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June 4, 2021

European Access Networks: Upgrading Bandwidth & Speed for 5G & New Technologies

European Access Networks

This article examines some of the technical challenges of moving beyond 10Gbps in the access network, advantages and limitations of coherent and PAM4 technologies as solutions for high-speed networking and how new innovations in the realm of PAM4 technology can set access network operators up for success for the next decade and beyond. 


European access networks are constantly changing to meet the evolving needs of their end users. Over the past several years, network operators have gone from employing separate networks for their offerings to providing multiple services across one network. This large-scale trend toward convergence means that the fiber infrastructure of modern access networks is now supporting multiple technologies like Radio Access Networks (RANs), Wi-Fi, Metro Ethernet, Passive Optical Network (PON) and more. 

With convergence and growing end user demands around 5G and the IoT, comes an increased need to upgrade the speed and capacity of Europe’s access networks. Already, the EU has set aside 700 million EUR to accelerate research and innovation into 5G technology that will be used for a myriad of use cases. Upgrading networks, however, is a challenging business. 

Technical Challenges of Optical Access Networking above 10Gbps

Distinct from backbone and metro networks, access networks have two key features:

  1. A wide variety of link lengths that connect multiple locations using outside plant infrastructure. Though an access network can have link lengths that span from 10 to 120km, the majority of links span 40-60km.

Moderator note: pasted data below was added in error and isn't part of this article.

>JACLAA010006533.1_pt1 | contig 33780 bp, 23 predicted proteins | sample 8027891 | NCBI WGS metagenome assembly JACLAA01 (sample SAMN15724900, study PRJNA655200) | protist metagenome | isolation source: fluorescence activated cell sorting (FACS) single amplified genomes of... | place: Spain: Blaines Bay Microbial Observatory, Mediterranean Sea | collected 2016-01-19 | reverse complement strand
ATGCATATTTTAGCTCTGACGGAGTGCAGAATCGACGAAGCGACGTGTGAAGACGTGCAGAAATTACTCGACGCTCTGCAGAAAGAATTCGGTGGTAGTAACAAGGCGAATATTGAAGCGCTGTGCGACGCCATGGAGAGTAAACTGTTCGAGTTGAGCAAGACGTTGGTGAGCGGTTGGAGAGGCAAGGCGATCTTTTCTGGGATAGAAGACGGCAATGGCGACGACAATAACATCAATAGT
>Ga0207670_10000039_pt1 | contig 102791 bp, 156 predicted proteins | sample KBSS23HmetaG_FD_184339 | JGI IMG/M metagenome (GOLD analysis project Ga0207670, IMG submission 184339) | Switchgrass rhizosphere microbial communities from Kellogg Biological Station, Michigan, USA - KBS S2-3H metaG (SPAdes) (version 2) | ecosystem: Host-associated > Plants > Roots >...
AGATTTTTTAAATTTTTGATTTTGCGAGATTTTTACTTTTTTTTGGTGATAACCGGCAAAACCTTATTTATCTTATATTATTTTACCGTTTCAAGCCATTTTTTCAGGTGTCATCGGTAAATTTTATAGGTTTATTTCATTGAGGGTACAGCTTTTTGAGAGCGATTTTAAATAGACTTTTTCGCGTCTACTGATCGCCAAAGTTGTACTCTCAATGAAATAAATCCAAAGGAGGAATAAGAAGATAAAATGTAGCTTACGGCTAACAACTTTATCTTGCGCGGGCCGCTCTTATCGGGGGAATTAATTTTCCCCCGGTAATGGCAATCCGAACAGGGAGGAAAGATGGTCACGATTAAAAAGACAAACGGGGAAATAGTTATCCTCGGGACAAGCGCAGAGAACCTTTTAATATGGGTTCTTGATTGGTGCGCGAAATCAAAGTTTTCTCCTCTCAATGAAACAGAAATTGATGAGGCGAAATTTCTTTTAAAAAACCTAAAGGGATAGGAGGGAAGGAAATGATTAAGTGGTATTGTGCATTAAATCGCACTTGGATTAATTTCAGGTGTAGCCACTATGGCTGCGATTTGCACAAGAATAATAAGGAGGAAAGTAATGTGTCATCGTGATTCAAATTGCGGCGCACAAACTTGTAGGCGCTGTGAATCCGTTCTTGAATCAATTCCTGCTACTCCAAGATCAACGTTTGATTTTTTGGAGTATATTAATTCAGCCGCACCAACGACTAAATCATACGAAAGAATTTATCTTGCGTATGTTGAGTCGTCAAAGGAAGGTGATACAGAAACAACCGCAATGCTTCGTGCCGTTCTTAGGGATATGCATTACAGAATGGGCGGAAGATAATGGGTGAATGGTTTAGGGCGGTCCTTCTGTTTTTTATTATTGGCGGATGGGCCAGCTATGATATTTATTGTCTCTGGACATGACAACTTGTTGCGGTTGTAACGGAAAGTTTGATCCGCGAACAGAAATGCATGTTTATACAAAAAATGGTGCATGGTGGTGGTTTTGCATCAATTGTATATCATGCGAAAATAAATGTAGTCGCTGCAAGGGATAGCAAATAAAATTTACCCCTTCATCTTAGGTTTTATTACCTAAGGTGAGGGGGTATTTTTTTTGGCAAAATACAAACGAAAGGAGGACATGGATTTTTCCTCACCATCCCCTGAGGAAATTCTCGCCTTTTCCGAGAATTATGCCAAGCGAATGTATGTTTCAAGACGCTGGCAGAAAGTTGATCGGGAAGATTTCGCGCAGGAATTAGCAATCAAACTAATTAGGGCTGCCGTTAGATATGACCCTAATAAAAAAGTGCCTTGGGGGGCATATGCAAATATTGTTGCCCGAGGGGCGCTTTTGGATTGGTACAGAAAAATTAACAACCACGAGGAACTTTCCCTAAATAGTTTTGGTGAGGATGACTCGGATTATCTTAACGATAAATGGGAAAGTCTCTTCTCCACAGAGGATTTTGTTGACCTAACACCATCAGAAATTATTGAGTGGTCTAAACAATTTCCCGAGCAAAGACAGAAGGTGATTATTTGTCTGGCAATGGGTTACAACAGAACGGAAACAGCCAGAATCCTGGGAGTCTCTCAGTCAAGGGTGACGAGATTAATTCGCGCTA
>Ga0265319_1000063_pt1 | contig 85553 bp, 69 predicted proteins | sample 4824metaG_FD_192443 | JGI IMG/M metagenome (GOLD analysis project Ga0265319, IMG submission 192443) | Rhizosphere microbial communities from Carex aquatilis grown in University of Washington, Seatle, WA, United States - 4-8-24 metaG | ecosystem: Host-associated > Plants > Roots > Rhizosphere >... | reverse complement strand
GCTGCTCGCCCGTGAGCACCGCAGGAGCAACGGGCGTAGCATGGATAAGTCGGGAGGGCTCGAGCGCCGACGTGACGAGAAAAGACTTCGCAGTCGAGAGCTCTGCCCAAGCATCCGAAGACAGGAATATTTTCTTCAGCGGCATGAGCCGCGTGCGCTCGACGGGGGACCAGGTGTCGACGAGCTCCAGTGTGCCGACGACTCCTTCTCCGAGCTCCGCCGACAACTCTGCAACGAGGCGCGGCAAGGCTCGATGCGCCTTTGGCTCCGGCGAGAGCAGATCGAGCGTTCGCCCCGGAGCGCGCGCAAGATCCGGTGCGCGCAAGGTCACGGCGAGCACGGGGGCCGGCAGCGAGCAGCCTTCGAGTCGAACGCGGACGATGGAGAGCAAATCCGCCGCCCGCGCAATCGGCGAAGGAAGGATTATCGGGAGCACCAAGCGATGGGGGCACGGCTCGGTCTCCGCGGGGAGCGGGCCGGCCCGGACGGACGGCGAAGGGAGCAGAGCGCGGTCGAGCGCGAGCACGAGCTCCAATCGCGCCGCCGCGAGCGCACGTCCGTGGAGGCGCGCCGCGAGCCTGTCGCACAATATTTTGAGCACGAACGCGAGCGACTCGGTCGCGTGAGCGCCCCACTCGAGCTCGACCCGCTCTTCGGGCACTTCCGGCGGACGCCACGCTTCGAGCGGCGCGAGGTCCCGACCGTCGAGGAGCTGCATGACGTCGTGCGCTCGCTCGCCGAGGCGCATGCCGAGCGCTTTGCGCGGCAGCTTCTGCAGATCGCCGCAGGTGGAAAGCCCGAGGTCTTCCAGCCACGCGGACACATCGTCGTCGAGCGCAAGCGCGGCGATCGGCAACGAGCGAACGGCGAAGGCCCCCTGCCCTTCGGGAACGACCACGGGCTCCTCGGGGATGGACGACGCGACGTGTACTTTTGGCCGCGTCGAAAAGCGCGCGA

2. A large number of links that leverage diverse protocols and data rates. This adds to the complexity of the overall network. 

As if operating access networks was not already complex, upgrading bandwidth above 10Gbps brings its own set of issues. Here are the top 3:  

  1. Optical Link Budget

When network operators push past 10G per lambda, optical link budget considerations become paramount. Overall, the amount of optical power at the link receiver must be above the receiver’s sensitivity in order to successfully gain a link. As access networks span longer distances, accounting for link budgets becomes increasingly complex. Though one can always add optical gain to a system with amplifiers like EDFAs, additional amplification always brings an increase in noise.  

  1. Optical Signal-to-Noise Ratio

Just because a receiver sees light above sensitivity does not mean data is being transmitted successfully. The optical signal-to-noise ratio (OSNR) is the ratio of the actual signal level to the level of noise in the system. The smaller this number, the more likely there will be bit errors in the transmission. As links move to higher order modulation schemes to get more bits per symbol (i.e., PAM4 or QAM), the better the OSNR needed to distinguish the signal levels. Digital signal processors (DSPs) and Forward Error Correction (FEC) can be used to compensate for bit errors, but they also add complexity, power, latency and general interoperability concerns.

  1. Chromatic Dispersion

For networks with bandwidths of 10Gbps and above, chromatic dispersion has a negative impact on optical transceiver receiver sensitivity. Chromatic dispersion is an effect on an optical signal that causes the pulses to spread as the signal travels through the fiber. In slower signaling systems, ample time between symbols means that spreading does not create an issue. However, as the baud rate increases, the pulse spreading causes symbols to overlap each other, resulting in inter-symbol-interference (ISI).